Legalised Mugging At Exeter Airport

Dear Editor,

I am writing today in the hope that you may make fellow readers aware of the perils involved with bringing the so called "recommended limit" goods from EU countries into Exeter Airport, especially if you are a frequent flyer.

I realise that UK Border Control do a valuable and often difficult job. However, on my arrival into Exeter Airport on Tuesday, I was subjected to a humiliating 90 minute detention and subsequent interview which resulted in the confiscation of 3kg of hand rolling tobacco. The reason given for this was that they did not believe the goods to be for my own use. It is my personal opinion that the officers on duty simply wanted a "result", and whatever I said to them would have made no difference whatsoever to the outcome. The fact that I travel frequently in and out of Exeter Airport on business – proof of which I could have provided given the chance – was no doubt a major factor in why I was singled out for investigation.

We are told by HMRC that "You are particularly likely to be asked questions if you have more than 3kg of tobacco". I was well aware of this, so was careful to ensure that I did not go over this limit. Also, even given the fact that I am a heavy smoker, 60 packets would have lasted me for quite some time, so I had no need to exceed this amount.

During my detention the officer constantly made notes on an extremely small notepad and in ineligible writing before asking me to sign to say that what he had written was what I had said. Being unable to read what appeared to me to be some form of shorthand, I declined as he could have written anything. When I asked why the tape recorder above my head was not turned on, he told me that it was because this was "not a criminal investigation". When I asked if I could have a legible statement of what was written, he simply said that I could not have his notebook.

On my release I asked for, and was given a leaflet on how I might appeal against this act of theft against me. However, on reading through the information, I immediately noticed that if my appeal were not successful, I could be liable for upwards of £1,500 in court costs. Given that the tobacco cost less than £300, I am now faced with a difficult decision. Do I stand up for my rights and fight this in what might me a very expensive court case, or leave it and let them think that they were right all along?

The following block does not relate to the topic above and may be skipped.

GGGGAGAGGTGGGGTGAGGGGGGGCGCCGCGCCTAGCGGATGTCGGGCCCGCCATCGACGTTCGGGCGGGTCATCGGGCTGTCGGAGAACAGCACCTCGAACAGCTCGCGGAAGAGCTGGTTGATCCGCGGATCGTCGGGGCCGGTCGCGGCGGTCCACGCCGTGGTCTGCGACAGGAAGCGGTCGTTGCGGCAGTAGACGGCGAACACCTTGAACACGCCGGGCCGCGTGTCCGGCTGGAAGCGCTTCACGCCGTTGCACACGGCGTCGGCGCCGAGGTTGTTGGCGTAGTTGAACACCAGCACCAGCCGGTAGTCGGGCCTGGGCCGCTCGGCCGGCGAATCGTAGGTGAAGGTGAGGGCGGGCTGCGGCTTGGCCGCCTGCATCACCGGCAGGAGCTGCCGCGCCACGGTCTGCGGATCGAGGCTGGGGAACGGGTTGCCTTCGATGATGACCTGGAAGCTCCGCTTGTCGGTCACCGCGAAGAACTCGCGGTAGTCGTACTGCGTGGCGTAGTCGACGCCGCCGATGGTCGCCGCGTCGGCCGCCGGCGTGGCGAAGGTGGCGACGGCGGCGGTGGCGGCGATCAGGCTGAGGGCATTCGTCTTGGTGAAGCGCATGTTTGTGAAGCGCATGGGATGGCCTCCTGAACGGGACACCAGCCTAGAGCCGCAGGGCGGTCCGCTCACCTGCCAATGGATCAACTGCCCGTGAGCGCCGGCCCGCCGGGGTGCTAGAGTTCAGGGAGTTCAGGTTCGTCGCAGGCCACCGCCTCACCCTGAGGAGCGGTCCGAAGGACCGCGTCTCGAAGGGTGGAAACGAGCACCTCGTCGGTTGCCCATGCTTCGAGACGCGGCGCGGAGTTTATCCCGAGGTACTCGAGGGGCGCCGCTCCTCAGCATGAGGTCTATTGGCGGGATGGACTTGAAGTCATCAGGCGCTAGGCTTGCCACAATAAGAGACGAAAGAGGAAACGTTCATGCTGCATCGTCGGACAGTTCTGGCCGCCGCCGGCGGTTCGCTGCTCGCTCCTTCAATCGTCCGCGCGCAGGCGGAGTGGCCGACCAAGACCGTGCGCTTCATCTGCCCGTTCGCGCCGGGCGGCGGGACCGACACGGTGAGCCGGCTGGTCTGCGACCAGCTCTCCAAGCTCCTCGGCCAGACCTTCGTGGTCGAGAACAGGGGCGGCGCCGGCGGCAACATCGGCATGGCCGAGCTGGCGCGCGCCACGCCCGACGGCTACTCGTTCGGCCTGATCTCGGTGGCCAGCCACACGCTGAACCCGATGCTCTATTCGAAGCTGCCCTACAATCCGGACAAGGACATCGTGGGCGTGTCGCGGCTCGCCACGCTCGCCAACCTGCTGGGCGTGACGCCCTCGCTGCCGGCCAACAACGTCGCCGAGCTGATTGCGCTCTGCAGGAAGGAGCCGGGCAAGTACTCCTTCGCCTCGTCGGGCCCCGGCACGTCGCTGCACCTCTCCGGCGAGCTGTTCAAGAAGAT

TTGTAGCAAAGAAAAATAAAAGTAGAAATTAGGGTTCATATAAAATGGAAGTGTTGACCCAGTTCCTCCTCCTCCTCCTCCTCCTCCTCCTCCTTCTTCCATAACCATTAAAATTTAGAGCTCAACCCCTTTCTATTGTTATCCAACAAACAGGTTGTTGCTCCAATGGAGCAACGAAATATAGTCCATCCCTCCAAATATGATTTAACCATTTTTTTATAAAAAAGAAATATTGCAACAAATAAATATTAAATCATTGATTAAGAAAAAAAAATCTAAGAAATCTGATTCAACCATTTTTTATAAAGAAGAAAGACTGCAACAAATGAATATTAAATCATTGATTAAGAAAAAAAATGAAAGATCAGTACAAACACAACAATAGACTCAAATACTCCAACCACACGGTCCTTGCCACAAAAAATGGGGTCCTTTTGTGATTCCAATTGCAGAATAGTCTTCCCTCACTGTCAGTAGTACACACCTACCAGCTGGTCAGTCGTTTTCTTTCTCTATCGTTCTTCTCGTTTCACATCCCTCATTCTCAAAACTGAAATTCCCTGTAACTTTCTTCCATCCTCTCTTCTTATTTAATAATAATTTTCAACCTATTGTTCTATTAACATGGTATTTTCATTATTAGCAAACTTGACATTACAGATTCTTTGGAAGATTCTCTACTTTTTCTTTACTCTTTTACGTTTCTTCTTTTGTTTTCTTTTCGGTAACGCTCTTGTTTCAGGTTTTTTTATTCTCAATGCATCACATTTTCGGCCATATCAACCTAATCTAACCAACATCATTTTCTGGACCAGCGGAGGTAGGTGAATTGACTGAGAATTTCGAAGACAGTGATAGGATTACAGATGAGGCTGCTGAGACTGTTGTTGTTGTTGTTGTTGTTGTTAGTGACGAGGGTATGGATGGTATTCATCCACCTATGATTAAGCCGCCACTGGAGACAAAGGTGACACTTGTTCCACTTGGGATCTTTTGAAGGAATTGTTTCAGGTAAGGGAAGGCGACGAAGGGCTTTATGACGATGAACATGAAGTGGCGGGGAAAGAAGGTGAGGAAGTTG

Surely something should be done about what amounts to legalised mugging of citizens by the state.

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Bus service lets Exeter down

Dear Editor,

Being a "frequent flyer" to and from Exeter International Airport, I have become increasingly ashamed of the poor bus service afforded to visitors new to the City of Exeter, and would like to voice my concerns through your Points Of View page.

On leaving the arrivals hall at Exeter Airport, visitors who wish to travel into the city centre, or onward for connections to Exeter St Davids train station can easily spot the bus stop for this service. However, despite the rather grandiose sign which advertises a "shuttle/transfer" service (which in itself can easily be interpreted as a dedicated and complimentary service), this service is a complete embarrassment to the City. Aside from anything else, the bus stop itself is situated in an area where no vehicles except the emergency services can access, due to security restrictions.

On my return from Paris yesterday, I noticed a lot of people waiting for the bus into Exeter, and many were voicing disappointment with the frequency of the service (typically every hour). The bus timetables are extremely confusing, and the only "regular" weekday service is the 56A, which in fact is just another country service to and from Exmouth. This service bizarrely also services the entire Met Office workforce who like to travel by bus and so help the environment! Not that I have every seen anyone board at the Met Office on this strange and frankly unnecessary detour. Sundays are catered for by the 379 Sidmouth and Honiton service, which again run every hour (if you are lucky).

One might have assumed that in line with other cities such as Bristol, the "shuttle service" might run every 20 minutes and provide passengers with somewhere to put their luggage; not so in Exeter. The bus we all eventually boarded yesterday arrived 30 minutes late due to a road closure, and was already quite full. The only place for passengers to put their luggage, was a on the floor, but of course the floor space was already taken up with passengers, so it was very uncomfortable for all concerned.

As if it were not bad enough to be waiting for 90 minutes for a bus that was overcrowded, the bus also had it's heating system turned on, on what was already a very warm day! This has happened quite a lot on Stagecoach services recently, but the bus drivers simply say that they can't do anything about it, as it's a problem beyond their control. Maybe this is where Stagecoach are losing money, rather than their lame claims of losing it because of "concessionary fares", but I digress….

If Exeter wants to impress it's visitors, and Exeter Airport continues to press for expansion, perhaps the council should step in and offer visitors a service commensurate with the historic and cultural delights that they continually seek to promote.

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